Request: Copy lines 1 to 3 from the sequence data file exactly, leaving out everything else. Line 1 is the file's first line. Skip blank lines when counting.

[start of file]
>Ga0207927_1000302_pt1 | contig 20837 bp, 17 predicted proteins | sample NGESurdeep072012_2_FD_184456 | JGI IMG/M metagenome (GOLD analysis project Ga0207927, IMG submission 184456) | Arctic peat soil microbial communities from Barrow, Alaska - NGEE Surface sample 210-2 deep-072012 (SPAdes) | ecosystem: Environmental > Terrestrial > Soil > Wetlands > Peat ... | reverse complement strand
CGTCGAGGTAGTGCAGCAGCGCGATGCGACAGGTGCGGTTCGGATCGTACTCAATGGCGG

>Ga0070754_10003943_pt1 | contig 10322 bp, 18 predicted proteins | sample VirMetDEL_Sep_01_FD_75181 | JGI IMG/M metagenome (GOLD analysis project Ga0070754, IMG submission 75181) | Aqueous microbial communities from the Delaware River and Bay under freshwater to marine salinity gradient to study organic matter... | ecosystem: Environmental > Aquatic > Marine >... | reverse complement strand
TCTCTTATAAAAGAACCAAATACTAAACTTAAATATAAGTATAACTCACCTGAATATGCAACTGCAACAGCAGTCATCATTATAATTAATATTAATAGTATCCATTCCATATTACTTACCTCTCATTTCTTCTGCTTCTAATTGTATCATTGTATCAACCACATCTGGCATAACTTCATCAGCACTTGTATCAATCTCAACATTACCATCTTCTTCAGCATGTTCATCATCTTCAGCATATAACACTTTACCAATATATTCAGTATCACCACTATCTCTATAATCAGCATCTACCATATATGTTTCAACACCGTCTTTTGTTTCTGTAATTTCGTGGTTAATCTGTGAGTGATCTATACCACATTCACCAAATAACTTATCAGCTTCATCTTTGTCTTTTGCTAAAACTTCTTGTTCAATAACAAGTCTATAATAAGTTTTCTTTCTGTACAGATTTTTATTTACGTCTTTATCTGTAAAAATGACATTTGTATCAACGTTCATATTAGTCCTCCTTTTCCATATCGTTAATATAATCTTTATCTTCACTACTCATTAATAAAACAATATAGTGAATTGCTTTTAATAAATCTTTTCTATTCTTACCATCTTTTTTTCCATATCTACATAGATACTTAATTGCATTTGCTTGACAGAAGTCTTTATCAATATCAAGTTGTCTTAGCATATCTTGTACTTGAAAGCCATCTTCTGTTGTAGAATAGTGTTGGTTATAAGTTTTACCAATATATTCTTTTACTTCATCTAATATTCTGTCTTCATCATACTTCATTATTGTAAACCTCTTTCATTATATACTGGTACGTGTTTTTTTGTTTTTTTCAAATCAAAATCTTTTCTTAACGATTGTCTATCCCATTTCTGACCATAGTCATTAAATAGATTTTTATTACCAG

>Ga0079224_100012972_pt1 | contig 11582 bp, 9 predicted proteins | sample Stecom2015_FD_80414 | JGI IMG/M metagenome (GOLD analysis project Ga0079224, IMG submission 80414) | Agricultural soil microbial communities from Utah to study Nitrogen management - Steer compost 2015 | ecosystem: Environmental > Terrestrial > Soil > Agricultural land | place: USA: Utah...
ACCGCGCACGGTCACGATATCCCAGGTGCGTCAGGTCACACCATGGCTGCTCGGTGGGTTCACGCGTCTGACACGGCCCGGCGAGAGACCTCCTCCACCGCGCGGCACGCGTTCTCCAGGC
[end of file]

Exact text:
>Ga0207927_1000302_pt1 | contig 20837 bp, 17 predicted proteins | sample NGESurdeep072012_2_FD_184456 | JGI IMG/M metagenome (GOLD analysis project Ga0207927, IMG submission 184456) | Arctic peat soil microbial communities from Barrow, Alaska - NGEE Surface sample 210-2 deep-072012 (SPAdes) | ecosystem: Environmental > Terrestrial > Soil > Wetlands > Peat ... | reverse complement strand
CGTCGAGGTAGTGCAGCAGCGCGATGCGACAGGTGCGGTTCGGATCGTACTCAATGGCGG

>Ga0070754_10003943_pt1 | contig 10322 bp, 18 predicted proteins | sample VirMetDEL_Sep_01_FD_75181 | JGI IMG/M metagenome (GOLD analysis project Ga0070754, IMG submission 75181) | Aqueous microbial communities from the Delaware River and Bay under freshwater to marine salinity gradient to study organic matter... | ecosystem: Environmental > Aquatic > Marine >... | reverse complement strand